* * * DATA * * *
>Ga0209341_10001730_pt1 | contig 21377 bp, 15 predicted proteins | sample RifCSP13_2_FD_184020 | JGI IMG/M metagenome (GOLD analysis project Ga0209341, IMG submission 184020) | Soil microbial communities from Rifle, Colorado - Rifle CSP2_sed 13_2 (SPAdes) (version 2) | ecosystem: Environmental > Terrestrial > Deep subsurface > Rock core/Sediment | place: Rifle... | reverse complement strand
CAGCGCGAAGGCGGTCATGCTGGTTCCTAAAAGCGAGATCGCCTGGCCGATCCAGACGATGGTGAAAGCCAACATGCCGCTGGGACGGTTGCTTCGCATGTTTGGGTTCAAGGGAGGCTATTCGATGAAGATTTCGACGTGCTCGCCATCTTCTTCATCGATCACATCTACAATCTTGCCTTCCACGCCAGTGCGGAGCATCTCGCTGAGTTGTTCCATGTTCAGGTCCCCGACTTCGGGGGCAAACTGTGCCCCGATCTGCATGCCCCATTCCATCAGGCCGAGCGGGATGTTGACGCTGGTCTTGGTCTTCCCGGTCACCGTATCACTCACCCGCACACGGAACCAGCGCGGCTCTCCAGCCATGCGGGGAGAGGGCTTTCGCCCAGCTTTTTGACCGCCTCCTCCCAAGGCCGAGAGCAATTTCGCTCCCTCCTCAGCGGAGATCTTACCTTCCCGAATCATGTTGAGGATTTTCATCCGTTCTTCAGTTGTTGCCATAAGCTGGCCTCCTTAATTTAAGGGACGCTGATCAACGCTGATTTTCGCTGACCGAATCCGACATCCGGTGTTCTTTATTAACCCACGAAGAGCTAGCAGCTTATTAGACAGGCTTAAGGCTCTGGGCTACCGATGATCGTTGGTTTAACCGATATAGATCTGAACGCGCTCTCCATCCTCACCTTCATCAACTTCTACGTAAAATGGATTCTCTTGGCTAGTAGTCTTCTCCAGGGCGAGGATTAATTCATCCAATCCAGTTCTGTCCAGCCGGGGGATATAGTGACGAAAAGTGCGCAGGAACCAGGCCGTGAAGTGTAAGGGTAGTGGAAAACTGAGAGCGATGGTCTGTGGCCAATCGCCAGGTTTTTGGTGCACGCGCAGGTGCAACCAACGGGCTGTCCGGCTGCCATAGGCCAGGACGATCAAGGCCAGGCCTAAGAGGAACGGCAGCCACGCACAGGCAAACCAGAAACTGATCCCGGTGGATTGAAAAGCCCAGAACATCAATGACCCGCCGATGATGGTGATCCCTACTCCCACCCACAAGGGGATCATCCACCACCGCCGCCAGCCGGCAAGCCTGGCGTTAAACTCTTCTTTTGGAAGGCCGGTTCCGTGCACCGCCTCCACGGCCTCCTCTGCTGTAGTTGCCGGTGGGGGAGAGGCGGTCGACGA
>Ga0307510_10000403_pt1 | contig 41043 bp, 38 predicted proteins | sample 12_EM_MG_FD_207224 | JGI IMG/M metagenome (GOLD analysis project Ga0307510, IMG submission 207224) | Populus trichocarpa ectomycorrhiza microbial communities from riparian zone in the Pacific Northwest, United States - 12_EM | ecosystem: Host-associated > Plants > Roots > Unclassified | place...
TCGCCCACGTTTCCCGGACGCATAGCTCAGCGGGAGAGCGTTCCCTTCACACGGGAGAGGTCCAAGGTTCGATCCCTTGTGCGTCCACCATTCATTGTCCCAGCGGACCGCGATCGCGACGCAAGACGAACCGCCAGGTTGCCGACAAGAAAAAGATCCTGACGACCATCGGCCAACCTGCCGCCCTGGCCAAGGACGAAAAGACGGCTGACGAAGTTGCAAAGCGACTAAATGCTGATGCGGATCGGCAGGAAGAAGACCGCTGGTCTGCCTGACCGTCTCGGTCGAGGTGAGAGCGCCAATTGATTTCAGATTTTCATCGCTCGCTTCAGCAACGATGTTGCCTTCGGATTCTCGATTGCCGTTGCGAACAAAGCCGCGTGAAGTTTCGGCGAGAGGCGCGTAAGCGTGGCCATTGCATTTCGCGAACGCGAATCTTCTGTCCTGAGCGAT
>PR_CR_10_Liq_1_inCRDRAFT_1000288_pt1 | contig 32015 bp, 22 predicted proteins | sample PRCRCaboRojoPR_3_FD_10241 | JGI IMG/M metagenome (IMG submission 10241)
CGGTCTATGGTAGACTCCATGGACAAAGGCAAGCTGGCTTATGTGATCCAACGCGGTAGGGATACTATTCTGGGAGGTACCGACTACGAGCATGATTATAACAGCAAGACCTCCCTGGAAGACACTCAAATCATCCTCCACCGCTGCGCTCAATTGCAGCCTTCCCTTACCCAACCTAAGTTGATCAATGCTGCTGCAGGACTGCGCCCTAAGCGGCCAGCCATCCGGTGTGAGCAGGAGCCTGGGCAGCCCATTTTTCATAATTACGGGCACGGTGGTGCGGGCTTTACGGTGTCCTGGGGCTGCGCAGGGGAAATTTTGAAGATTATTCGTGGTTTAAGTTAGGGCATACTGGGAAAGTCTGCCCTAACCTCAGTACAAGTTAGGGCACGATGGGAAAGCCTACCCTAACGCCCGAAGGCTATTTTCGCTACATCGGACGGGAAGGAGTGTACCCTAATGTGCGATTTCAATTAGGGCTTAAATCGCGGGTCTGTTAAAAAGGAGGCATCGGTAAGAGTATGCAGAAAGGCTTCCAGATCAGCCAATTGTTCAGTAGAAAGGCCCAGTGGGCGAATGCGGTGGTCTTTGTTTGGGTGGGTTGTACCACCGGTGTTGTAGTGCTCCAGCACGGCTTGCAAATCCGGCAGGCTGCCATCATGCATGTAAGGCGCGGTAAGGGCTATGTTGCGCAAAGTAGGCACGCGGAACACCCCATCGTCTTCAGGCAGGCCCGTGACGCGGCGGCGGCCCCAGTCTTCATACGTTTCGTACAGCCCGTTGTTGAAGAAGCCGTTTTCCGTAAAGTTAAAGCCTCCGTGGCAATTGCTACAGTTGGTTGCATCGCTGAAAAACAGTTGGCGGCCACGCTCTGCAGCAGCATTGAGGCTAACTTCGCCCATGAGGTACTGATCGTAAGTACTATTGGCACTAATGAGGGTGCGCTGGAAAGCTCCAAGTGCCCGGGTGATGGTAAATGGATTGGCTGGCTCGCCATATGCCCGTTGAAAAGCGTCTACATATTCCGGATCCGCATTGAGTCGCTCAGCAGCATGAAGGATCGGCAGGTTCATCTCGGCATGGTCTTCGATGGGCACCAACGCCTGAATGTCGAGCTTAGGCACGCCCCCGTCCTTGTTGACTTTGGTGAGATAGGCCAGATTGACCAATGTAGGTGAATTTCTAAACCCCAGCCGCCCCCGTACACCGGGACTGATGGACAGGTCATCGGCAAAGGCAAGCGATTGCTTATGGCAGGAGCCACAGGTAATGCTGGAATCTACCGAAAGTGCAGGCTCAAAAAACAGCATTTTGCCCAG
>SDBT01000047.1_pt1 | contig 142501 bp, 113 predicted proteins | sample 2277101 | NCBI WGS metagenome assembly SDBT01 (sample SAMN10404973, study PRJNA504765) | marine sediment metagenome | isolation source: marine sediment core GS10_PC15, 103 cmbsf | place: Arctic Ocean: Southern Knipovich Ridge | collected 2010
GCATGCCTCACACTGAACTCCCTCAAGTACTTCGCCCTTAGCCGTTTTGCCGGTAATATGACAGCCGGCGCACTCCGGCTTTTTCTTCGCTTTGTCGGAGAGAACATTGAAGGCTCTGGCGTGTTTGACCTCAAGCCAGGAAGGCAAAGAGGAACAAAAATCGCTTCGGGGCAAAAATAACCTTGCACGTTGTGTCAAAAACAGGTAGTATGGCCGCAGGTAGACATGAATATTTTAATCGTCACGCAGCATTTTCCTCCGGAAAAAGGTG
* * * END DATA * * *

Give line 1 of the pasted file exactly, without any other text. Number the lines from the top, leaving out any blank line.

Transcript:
>Ga0209341_10001730_pt1 | contig 21377 bp, 15 predicted proteins | sample RifCSP13_2_FD_184020 | JGI IMG/M metagenome (GOLD analysis project Ga0209341, IMG submission 184020) | Soil microbial communities from Rifle, Colorado - Rifle CSP2_sed 13_2 (SPAdes) (version 2) | ecosystem: Environmental > Terrestrial > Deep subsurface > Rock core/Sediment | place: Rifle... | reverse complement strand